The analysis of a decade of TRMM data provides a baseline climatology of the vertical structure of atmospheric radiative heating in today’s climate and an estimate of the magnitude of its response to environmental forcings on weekly to interannual time scales. In addition to illustrating the scope and properties of the dataset, the results highlight the strong influence of clouds, water vapor, and large-scale dynamics on regional radiation budgets and the vertical structure of radiative heating in the tropical and subtropical atmospheres. The combination of the radiative heating rate product described here, with profiles of latent heating that are now also being generated from TRMM sensors, provides a unique opportunity to develop large-scale estimates of vertically resolved atmospheric diabatic heating using satellite observations.

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Hirohiko Masunaga and Tristan S. L’Ecuyer

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Temporal variability in the moist static energy (MSE) budget is studied with measurements from a combination of different satellites including the Tropical Rainfall Measuring Mission (TRMM) and A-Train platforms. A composite time series before and after the development of moist convection is obtained from the observations to delineate the evolution of MSE and moisture convergences and, in their combination, gross moist stability (GMS). A new algorithm is then applied to estimate large-scale vertical motion from energy budget constraints through vertical-mode decomposition into first and second baroclinic modes and a background shallow mode. The findings are indicative of a possible mechanism of tropical convection. A gradual destabilization is brought about by the MSE convergence intrinsic to the positive second baroclinic mode (congestus mode) that increasingly counteracts a weak MSE divergence in the background state. GMS is driven to nearly zero as the first baroclinic mode begins to intensify, accelerating the growth of vigorous large-scale updrafts and deep convection. As the convective burst peaks, the positive second mode switches to the negative mode (stratiform mode) and introduces an abrupt rise in MSE divergence that likely discourages further maintenance of deep convection. The first mode quickly dissipates and GMS increases away from zero, eventually returning to the background shallow-mode state. A notable caveat to this scenario is that GMS serves as a more reliable metric when defined with a radiative heating rate included to offset MSE convergence.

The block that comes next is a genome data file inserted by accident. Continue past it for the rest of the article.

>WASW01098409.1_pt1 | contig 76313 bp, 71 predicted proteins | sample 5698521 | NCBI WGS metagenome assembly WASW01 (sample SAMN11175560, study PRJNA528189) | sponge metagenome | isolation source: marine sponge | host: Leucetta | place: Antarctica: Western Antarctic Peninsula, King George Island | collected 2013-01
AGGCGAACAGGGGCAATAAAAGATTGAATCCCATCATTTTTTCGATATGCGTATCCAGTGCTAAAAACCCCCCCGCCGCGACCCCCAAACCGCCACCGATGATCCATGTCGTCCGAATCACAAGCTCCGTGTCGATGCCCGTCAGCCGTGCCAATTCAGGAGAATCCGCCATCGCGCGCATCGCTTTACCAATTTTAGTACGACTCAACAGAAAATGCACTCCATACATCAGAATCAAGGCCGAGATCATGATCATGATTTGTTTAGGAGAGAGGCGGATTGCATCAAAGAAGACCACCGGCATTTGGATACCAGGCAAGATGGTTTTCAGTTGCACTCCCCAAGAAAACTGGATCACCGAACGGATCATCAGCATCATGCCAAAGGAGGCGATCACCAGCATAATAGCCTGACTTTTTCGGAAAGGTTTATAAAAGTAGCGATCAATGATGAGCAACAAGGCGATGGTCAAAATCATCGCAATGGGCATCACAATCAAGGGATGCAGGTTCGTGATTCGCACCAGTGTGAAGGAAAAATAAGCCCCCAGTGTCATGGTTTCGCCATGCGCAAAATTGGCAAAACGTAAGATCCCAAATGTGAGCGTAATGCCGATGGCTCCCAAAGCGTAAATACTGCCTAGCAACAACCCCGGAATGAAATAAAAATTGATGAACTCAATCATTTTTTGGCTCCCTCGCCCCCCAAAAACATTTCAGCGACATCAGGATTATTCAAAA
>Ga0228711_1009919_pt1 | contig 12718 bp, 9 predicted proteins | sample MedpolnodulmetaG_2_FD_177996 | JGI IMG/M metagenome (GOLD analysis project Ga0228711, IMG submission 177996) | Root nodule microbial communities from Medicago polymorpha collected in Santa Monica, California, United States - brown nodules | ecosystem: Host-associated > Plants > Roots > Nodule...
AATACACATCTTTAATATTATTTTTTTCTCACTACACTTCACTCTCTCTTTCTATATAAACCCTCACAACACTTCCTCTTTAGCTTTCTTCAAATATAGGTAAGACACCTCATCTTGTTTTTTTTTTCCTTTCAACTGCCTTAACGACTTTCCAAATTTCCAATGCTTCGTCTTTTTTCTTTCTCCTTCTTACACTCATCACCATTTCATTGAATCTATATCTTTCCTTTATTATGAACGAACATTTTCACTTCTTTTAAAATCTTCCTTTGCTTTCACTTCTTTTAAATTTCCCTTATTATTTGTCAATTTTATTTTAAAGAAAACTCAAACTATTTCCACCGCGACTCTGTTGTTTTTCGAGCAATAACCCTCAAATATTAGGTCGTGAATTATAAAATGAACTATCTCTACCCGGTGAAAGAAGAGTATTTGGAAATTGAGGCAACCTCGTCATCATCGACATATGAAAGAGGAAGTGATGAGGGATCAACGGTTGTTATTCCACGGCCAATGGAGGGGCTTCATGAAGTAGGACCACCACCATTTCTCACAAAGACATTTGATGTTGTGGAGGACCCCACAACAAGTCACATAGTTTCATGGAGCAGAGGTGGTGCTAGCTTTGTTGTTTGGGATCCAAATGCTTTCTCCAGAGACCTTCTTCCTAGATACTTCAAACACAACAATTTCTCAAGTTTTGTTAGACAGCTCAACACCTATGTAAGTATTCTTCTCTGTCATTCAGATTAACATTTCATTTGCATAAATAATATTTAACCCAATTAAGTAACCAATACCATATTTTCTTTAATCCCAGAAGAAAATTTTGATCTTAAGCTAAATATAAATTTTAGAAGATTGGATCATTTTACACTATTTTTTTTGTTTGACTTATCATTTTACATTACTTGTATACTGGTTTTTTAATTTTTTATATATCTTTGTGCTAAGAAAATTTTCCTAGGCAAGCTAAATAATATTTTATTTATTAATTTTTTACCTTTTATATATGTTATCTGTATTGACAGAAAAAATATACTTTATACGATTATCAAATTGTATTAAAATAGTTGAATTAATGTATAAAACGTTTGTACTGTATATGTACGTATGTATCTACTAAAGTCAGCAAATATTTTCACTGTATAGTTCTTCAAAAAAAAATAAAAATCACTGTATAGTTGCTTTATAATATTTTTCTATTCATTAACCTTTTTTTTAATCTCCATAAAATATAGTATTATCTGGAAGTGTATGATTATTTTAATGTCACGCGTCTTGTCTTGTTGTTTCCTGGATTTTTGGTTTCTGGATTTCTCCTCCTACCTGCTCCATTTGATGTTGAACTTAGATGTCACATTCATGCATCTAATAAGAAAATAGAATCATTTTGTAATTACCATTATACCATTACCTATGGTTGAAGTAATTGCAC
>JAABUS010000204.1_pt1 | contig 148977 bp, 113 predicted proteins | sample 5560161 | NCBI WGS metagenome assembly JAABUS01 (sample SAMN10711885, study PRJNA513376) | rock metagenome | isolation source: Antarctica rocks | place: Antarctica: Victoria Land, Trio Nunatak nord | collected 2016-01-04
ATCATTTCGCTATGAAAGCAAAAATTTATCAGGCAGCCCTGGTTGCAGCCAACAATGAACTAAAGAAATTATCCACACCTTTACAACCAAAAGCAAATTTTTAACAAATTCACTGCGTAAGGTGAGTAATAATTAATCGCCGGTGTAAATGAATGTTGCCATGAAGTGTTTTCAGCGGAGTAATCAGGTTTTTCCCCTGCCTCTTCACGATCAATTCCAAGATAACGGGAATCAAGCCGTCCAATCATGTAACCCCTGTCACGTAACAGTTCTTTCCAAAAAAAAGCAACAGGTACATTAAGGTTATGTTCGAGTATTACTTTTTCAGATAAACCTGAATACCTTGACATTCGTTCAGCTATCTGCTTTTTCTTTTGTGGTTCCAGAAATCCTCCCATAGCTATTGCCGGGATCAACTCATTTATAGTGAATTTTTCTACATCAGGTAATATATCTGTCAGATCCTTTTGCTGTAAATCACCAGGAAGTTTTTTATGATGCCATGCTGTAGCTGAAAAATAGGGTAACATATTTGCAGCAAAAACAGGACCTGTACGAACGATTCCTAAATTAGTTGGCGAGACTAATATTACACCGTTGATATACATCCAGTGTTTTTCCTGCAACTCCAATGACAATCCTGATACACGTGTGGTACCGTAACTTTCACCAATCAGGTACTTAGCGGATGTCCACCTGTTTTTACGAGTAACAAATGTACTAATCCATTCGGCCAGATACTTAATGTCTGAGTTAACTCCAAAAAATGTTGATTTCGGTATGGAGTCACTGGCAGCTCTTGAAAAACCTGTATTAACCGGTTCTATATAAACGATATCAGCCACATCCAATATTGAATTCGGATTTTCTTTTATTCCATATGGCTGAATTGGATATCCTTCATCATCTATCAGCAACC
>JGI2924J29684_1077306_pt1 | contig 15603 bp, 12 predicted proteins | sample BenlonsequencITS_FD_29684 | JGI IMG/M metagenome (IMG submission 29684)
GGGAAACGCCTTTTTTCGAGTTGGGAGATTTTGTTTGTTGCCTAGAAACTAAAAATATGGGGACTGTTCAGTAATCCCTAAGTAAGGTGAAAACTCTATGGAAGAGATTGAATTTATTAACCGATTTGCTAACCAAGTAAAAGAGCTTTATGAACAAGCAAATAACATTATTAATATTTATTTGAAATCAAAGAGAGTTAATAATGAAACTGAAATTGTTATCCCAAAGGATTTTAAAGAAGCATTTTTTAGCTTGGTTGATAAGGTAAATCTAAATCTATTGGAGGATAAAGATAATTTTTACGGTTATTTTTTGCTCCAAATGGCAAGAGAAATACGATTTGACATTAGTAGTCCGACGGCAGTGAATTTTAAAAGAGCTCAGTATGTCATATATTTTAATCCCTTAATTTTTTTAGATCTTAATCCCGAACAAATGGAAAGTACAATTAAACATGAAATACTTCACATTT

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Hirohiko Masunaga and Tristan S. L’Ecuyer

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The east Pacific double intertropical convergence zone (ITCZ) in austral fall is investigated with particular focus on the growing processes of its Southern Hemisphere branch. Satellite measurements from the Tropical Rainfall Measuring Mission (TRMM) and Quick Scatterometer (QuikSCAT) are analyzed to derive 8-yr climatology from 2000 to 2007. The earliest sign of the south ITCZ emerges in sea surface temperature (SST) by January, followed by the gradual development of surface convergence and water vapor. The shallow cumulus population starts growing to form the south ITCZ in February, a month earlier than vigorous deep convection is organized into the south ITCZ. The key factors that give rise to the initial SST enhancement or the southeast Pacific warm band are diagnosed by simple experiments. The experiments are designed to calculate SST, making use of an ocean mixed layer “model” forced by surface heat fluxes, all of which are derived from satellite observations. It is found that the shortwave flux absorbed into the ocean mixed layer is the primary driver of the southeast Pacific warm band. The warm band does not develop in boreal fall because the shortwave flux is seasonally so small that it is overwhelmed by other negative fluxes, including the latent heat and longwave fluxes. Clouds offset the net radiative flux by 10–15 W m−2, which is large enough for the warm band to develop in boreal fall if it were not for clouds reflecting shortwave radiation. Interannual variability of the double ITCZ is also discussed in brief.

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Matthew D. Lebsock, Tristan S. L’Ecuyer, and Graeme L. Stephens